Mark Ruffalo: We Can Go Gracefully Into a Green Future, Or We Can Go Kicking and Screaming, But There Is No Choice
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The following is from Sabrina Artel's Trailer Talk: The Frack Talk Marcellus Shale Water Project. Listen to the complete program here.
I've traveled the country with the Trailer Talk BeeLine camper talking to people about fracking. I stopped in Yellow Springs, Ohio over Labor Day to share Trailer Talk's Shale Project and create a Bill of Rights for Water with community members fighting back against the industry landmen knocking on doors throughout the area. I was reminded of the threat to our farms as I drove past acres of farmland with sunflower fields and beehives with No Fracking signs standing fiercely on the road. Heading west I traveled through tornado-flattened Joplin, drought-desperate Oklahoma and Texas, and a dismantled Route 66, recognizing the desperate economic situation this country is in and how enticing drilling can seem to those barely scraping by.
I've driven to Buffalo through New York's Finger Lakes, which are slated for fracking. I passed thousands of acres of farmland with pro and con drilling signs in their fields. I've tossed and turned at night, marched, spoken about and researched the situation, as I try to grasp this infiltration taking place on my hometown soil. As the anti-fracking community in the Sullivan County Catskills battles fiercely and volunteer groups have formed and evolved over the last three and a half years, the culmination of this pushback is resting on the just-released final draft of the SGEIS environmental review from the Department of Environmental Decision (DEC). The DEC has plans to hold public hearings sometime in November and the contested public comment period is open through December 12. Scientists are signing petitions to New York governor Cuomo demanding further studies and scientific data to prove the safety of fracking before another state is victimized.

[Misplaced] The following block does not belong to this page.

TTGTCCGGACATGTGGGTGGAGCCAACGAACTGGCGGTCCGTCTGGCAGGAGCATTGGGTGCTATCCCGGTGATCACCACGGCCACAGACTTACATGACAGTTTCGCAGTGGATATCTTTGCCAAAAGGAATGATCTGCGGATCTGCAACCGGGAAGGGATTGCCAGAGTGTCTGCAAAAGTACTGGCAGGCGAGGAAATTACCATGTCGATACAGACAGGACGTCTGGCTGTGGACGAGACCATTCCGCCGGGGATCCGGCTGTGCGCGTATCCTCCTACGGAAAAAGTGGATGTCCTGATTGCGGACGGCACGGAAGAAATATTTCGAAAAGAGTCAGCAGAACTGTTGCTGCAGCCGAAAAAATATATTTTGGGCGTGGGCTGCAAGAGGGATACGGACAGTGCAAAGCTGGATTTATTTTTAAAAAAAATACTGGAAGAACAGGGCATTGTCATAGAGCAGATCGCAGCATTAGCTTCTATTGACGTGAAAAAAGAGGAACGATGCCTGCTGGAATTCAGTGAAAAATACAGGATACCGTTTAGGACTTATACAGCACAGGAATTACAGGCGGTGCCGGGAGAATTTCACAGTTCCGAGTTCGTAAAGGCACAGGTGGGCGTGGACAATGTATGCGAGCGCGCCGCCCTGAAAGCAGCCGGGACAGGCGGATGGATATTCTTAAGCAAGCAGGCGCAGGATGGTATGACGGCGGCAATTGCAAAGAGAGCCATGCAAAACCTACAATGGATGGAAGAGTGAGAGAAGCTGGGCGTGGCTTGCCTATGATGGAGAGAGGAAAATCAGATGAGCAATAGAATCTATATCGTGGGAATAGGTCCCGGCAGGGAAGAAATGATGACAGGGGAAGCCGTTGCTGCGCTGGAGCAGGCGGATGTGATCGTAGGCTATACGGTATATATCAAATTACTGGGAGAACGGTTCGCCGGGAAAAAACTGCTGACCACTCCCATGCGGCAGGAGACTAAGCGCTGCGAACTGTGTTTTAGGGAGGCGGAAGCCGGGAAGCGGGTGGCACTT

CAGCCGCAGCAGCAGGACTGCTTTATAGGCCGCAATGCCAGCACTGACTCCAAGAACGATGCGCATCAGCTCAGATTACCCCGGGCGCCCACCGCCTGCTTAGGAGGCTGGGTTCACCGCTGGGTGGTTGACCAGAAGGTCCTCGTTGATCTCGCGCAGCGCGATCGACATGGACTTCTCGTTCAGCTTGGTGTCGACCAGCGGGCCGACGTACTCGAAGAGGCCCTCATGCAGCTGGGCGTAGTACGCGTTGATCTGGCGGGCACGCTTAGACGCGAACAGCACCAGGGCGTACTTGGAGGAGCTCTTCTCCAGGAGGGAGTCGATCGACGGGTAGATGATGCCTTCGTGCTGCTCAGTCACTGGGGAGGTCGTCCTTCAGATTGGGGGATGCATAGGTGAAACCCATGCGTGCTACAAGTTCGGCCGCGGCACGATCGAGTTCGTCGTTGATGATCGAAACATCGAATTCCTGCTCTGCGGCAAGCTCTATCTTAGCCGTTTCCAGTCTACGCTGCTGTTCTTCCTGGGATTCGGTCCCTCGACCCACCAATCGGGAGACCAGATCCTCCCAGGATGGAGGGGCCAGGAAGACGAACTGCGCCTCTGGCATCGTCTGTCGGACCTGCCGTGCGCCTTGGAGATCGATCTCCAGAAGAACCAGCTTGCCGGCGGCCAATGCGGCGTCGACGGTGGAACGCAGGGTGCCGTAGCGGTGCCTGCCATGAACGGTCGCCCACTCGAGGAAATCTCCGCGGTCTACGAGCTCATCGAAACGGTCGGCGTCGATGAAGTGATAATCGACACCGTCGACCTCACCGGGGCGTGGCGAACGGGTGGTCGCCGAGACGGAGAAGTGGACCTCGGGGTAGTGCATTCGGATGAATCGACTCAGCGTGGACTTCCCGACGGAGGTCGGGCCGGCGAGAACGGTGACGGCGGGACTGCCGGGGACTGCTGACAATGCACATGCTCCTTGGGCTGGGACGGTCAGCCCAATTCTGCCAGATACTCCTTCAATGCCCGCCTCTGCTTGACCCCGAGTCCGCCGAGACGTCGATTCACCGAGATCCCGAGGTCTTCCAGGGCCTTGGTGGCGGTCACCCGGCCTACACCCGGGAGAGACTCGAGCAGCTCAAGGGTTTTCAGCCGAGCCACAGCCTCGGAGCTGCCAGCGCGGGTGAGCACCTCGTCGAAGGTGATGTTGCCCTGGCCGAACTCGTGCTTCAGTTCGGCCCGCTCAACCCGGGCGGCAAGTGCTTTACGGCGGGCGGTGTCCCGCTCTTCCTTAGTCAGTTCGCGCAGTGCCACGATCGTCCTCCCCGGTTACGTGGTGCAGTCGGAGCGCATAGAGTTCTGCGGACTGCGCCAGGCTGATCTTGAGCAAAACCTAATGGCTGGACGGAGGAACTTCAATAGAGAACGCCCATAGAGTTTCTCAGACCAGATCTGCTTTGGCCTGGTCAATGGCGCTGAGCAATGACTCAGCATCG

Farming is central to this battle. Farmhearts, a new non-profit organization formed in the Catskills, recognizes that in the face of drilling, farmland will change its land use from agricultural to industrial, destroying not only a vital American tradition but something we rely on to live sustainable lives in our towns. Actor Mark Ruffalo, a resident of Sullivan County, New York and the founder of Farmhearts, joined me for a conversation about the organization’s mission, farming, water and fracking.
Sabrina Artel: I'm in Callicoon, New York, at the Callicoon Youth Center. This is "Haystock," a benefit for Farmhearts. Mark Ruffalo, actor, director, environmental advocate, and Catskill, New York, resident, joins me at the kitchen table of "Trailer Talk" to talk about Farmhearts, a nonprofit farm advocacy organization he helped found whose mission is to help local family farms by lending assistance in grants, helping to bring added value to a farm's existing products, offering grassroots and Internet support, and opening the door to the next generation of young farmers. They are committed to lending a hand to the hands that feed us, and their mission is to help local family farms survive and thrive.
We talk about home, farming, and what New York is facing with fracking for natural gas. The Department of Environmental Conservation, the DEC, has just released its SGEIS regulations, and environmental groups are pushing for an extended public comment period as the state faces fracking as early as the beginning of 2012. What happens if a community loses its farms and agricultural land?
Mark Ruffalo: My teacher believed in this great George Bernard Shaw quote that she would say repeatedly,"You should have to pay to go to church, and the theater should be free." She really did see the platform as a place where people learned an enormous amount about themselves, about humanity, about a place in the world.